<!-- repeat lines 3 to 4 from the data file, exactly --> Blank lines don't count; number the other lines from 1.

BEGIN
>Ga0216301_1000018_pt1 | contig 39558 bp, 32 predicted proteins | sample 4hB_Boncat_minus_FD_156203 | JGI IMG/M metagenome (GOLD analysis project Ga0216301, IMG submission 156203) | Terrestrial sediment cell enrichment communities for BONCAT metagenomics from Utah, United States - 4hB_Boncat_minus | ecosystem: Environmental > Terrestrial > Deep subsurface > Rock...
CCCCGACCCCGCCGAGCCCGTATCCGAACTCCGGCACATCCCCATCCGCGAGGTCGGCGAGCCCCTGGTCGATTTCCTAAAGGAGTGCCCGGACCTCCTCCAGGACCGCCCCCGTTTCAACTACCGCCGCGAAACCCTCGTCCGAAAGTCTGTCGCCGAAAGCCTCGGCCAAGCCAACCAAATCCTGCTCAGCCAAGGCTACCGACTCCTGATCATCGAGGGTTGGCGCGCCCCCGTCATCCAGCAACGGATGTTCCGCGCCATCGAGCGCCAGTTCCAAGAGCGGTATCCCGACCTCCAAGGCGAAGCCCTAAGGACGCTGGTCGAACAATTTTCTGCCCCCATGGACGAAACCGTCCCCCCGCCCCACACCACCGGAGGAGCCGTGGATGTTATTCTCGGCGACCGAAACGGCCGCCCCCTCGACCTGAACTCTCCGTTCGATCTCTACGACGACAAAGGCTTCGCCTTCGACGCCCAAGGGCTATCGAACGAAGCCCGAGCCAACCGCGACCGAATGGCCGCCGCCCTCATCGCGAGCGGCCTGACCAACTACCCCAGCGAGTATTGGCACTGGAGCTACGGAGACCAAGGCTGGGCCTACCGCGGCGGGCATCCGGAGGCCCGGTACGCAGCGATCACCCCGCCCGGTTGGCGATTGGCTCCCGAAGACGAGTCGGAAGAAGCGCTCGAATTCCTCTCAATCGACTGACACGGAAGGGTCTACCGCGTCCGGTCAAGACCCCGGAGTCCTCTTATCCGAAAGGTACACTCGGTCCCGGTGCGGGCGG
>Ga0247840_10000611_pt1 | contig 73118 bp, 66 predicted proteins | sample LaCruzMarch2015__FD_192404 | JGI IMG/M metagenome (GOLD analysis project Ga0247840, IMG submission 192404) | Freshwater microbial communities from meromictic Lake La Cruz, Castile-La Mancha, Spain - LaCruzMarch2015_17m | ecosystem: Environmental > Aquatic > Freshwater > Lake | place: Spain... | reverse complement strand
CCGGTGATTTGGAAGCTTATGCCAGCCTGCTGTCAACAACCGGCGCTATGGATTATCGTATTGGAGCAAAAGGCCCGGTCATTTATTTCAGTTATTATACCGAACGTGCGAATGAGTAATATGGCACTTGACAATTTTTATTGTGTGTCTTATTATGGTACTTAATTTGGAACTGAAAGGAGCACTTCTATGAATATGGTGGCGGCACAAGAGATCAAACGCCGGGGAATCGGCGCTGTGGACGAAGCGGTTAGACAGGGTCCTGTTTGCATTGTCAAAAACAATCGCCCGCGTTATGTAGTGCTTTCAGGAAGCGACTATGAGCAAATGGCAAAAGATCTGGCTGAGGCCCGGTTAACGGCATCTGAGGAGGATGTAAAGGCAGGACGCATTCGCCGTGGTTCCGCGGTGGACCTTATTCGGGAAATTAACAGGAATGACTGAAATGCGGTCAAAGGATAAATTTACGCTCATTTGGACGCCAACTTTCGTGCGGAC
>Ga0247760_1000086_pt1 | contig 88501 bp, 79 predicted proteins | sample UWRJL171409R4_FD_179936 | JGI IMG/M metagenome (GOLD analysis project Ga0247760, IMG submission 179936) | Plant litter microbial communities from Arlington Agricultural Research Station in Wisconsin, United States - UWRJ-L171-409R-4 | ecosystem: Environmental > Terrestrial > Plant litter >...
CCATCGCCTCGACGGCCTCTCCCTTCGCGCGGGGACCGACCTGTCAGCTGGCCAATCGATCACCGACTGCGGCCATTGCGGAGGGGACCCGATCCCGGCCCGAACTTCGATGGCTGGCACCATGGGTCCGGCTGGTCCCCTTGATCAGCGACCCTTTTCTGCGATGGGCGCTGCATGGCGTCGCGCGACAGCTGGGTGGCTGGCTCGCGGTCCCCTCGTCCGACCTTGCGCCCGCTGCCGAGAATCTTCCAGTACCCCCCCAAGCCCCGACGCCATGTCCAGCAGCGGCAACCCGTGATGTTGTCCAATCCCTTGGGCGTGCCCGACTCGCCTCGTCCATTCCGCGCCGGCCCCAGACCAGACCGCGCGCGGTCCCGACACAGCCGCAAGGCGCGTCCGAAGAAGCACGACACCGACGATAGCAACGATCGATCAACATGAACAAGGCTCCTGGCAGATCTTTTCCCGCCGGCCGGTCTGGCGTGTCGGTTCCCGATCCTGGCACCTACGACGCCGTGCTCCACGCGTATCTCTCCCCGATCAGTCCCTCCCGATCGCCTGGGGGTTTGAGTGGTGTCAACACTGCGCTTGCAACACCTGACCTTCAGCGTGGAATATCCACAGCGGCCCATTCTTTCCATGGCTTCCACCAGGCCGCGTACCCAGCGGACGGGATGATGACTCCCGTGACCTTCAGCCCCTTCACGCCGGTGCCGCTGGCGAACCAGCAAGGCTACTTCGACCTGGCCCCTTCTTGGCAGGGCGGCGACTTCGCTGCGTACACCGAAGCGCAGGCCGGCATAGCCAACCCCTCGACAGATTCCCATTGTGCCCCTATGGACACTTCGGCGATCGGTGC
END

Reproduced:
>Ga0247840_10000611_pt1 | contig 73118 bp, 66 predicted proteins | sample LaCruzMarch2015__FD_192404 | JGI IMG/M metagenome (GOLD analysis project Ga0247840, IMG submission 192404) | Freshwater microbial communities from meromictic Lake La Cruz, Castile-La Mancha, Spain - LaCruzMarch2015_17m | ecosystem: Environmental > Aquatic > Freshwater > Lake | place: Spain... | reverse complement strand
CCGGTGATTTGGAAGCTTATGCCAGCCTGCTGTCAACAACCGGCGCTATGGATTATCGTATTGGAGCAAAAGGCCCGGTCATTTATTTCAGTTATTATACCGAACGTGCGAATGAGTAATATGGCACTTGACAATTTTTATTGTGTGTCTTATTATGGTACTTAATTTGGAACTGAAAGGAGCACTTCTATGAATATGGTGGCGGCACAAGAGATCAAACGCCGGGGAATCGGCGCTGTGGACGAAGCGGTTAGACAGGGTCCTGTTTGCATTGTCAAAAACAATCGCCCGCGTTATGTAGTGCTTTCAGGAAGCGACTATGAGCAAATGGCAAAAGATCTGGCTGAGGCCCGGTTAACGGCATCTGAGGAGGATGTAAAGGCAGGACGCATTCGCCGTGGTTCCGCGGTGGACCTTATTCGGGAAATTAACAGGAATGACTGAAATGCGGTCAAAGGATAAATTTACGCTCATTTGGACGCCAACTTTCGTGCGGAC